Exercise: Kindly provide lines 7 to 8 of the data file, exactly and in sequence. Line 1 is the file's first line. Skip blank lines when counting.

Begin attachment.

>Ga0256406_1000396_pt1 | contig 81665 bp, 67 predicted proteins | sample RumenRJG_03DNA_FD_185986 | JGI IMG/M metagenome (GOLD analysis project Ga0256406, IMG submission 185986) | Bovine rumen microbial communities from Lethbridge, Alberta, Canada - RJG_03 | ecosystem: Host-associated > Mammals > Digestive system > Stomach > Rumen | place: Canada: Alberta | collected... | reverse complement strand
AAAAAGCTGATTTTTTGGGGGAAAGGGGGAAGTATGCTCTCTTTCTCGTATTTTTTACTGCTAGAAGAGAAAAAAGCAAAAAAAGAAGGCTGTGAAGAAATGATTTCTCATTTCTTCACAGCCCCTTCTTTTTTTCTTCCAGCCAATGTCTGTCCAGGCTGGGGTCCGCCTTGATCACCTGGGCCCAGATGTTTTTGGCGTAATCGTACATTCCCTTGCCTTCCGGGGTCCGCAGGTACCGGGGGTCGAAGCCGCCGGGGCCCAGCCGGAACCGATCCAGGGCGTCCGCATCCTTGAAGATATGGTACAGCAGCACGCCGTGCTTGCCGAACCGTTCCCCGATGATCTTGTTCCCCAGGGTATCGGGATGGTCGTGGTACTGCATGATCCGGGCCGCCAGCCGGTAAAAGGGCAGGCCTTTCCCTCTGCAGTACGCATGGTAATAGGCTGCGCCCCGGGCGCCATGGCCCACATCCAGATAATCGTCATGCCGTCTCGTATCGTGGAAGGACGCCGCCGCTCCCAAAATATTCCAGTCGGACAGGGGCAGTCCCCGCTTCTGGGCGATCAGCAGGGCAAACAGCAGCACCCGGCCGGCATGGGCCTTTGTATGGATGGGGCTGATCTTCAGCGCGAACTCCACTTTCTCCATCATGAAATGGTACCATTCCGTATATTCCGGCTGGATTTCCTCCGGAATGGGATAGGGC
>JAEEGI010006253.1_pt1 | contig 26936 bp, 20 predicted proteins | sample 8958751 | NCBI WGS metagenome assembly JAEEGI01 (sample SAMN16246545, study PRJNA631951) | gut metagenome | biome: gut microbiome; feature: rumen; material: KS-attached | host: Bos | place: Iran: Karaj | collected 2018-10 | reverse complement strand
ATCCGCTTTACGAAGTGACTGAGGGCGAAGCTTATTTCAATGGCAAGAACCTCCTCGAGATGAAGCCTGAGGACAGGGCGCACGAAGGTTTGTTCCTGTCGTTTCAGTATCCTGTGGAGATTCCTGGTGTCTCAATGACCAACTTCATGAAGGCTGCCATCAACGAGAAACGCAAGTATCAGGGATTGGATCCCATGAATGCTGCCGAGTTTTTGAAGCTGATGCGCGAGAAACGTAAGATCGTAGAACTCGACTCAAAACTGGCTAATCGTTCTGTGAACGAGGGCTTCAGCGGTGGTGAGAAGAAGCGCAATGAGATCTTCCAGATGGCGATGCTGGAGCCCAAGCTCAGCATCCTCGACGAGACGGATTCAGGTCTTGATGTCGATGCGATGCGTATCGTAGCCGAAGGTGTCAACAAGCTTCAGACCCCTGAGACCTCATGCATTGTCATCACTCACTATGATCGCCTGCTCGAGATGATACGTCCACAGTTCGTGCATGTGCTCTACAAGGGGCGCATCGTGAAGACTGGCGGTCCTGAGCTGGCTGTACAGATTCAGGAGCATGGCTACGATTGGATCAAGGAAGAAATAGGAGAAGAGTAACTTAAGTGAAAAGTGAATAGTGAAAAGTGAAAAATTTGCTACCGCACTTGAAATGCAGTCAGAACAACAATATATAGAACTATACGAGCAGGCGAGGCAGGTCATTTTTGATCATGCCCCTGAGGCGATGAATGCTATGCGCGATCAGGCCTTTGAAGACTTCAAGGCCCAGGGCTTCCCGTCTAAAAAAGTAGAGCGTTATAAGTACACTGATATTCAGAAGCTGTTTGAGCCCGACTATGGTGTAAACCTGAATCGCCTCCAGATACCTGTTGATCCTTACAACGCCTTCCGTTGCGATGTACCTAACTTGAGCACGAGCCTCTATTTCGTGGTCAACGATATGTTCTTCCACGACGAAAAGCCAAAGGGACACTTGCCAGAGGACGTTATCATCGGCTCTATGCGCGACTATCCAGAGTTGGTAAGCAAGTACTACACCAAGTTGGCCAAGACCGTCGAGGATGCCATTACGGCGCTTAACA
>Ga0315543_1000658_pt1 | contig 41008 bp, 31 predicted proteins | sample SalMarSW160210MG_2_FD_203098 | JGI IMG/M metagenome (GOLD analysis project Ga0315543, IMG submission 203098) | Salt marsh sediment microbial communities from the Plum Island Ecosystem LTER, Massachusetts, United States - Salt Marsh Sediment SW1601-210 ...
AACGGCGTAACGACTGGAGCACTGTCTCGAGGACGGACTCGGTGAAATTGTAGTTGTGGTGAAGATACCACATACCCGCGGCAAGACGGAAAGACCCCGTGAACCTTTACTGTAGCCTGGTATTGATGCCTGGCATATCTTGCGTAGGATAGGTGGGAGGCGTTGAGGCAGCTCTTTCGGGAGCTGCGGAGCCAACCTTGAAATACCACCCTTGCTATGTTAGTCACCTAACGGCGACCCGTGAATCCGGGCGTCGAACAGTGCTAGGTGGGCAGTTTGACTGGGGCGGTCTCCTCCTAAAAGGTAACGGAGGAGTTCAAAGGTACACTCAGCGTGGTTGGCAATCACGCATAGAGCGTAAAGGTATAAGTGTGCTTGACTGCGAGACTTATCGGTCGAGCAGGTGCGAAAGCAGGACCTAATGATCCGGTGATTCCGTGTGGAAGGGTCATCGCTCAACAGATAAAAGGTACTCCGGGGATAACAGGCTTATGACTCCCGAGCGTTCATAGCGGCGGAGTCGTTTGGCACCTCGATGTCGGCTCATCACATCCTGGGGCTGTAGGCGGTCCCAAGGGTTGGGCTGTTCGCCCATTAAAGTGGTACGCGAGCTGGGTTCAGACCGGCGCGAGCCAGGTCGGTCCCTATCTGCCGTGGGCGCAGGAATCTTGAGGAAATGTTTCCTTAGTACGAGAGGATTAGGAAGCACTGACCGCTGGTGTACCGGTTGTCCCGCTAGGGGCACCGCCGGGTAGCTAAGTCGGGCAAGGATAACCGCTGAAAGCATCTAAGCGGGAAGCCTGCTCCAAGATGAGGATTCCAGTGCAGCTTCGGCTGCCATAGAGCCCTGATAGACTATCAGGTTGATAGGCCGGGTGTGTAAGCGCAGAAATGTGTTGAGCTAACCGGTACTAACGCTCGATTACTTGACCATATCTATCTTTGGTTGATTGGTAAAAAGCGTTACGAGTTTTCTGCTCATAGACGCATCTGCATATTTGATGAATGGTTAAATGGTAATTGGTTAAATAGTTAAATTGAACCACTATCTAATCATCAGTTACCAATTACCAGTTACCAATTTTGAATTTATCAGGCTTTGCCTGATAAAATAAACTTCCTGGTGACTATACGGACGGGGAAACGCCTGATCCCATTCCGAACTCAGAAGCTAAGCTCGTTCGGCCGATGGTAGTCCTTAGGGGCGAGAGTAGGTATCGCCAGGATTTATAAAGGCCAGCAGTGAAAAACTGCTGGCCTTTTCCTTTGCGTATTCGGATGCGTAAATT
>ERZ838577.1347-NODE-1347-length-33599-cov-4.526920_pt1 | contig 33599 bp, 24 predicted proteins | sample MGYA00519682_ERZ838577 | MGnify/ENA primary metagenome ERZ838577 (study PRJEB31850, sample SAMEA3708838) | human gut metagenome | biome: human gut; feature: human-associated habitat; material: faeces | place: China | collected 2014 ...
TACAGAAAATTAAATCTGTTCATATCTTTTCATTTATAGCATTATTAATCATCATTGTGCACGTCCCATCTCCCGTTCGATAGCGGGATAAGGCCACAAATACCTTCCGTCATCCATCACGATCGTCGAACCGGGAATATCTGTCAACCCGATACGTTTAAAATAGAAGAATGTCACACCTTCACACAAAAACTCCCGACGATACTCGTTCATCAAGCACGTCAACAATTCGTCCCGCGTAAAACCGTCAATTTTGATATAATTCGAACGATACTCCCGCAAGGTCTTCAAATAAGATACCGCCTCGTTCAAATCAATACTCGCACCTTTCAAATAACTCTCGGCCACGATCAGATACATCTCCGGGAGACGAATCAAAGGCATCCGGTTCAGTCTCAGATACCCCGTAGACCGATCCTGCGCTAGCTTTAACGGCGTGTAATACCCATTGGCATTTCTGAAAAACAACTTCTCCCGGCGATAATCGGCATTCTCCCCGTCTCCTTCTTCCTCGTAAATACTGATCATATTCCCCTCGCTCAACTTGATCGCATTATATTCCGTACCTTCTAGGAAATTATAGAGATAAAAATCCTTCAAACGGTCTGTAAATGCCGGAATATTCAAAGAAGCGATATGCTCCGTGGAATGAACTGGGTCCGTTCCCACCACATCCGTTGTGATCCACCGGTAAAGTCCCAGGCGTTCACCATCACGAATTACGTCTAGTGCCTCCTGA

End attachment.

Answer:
>ERZ838577.1347-NODE-1347-length-33599-cov-4.526920_pt1 | contig 33599 bp, 24 predicted proteins | sample MGYA00519682_ERZ838577 | MGnify/ENA primary metagenome ERZ838577 (study PRJEB31850, sample SAMEA3708838) | human gut metagenome | biome: human gut; feature: human-associated habitat; material: faeces | place: China | collected 2014 ...
TACAGAAAATTAAATCTGTTCATATCTTTTCATTTATAGCATTATTAATCATCATTGTGCACGTCCCATCTCCCGTTCGATAGCGGGATAAGGCCACAAATACCTTCCGTCATCCATCACGATCGTCGAACCGGGAATATCTGTCAACCCGATACGTTTAAAATAGAAGAATGTCACACCTTCACACAAAAACTCCCGACGATACTCGTTCATCAAGCACGTCAACAATTCGTCCCGCGTAAAACCGTCAATTTTGATATAATTCGAACGATACTCCCGCAAGGTCTTCAAATAAGATACCGCCTCGTTCAAATCAATACTCGCACCTTTCAAATAACTCTCGGCCACGATCAGATACATCTCCGGGAGACGAATCAAAGGCATCCGGTTCAGTCTCAGATACCCCGTAGACCGATCCTGCGCTAGCTTTAACGGCGTGTAATACCCATTGGCATTTCTGAAAAACAACTTCTCCCGGCGATAATCGGCATTCTCCCCGTCTCCTTCTTCCTCGTAAATACTGATCATATTCCCCTCGCTCAACTTGATCGCATTATATTCCGTACCTTCTAGGAAATTATAGAGATAAAAATCCTTCAAACGGTCTGTAAATGCCGGAATATTCAAAGAAGCGATATGCTCCGTGGAATGAACTGGGTCCGTTCCCACCACATCCGTTGTGATCCACCGGTAAAGTCCCAGGCGTTCACCATCACGAATTACGTCTAGTGCCTCCTGA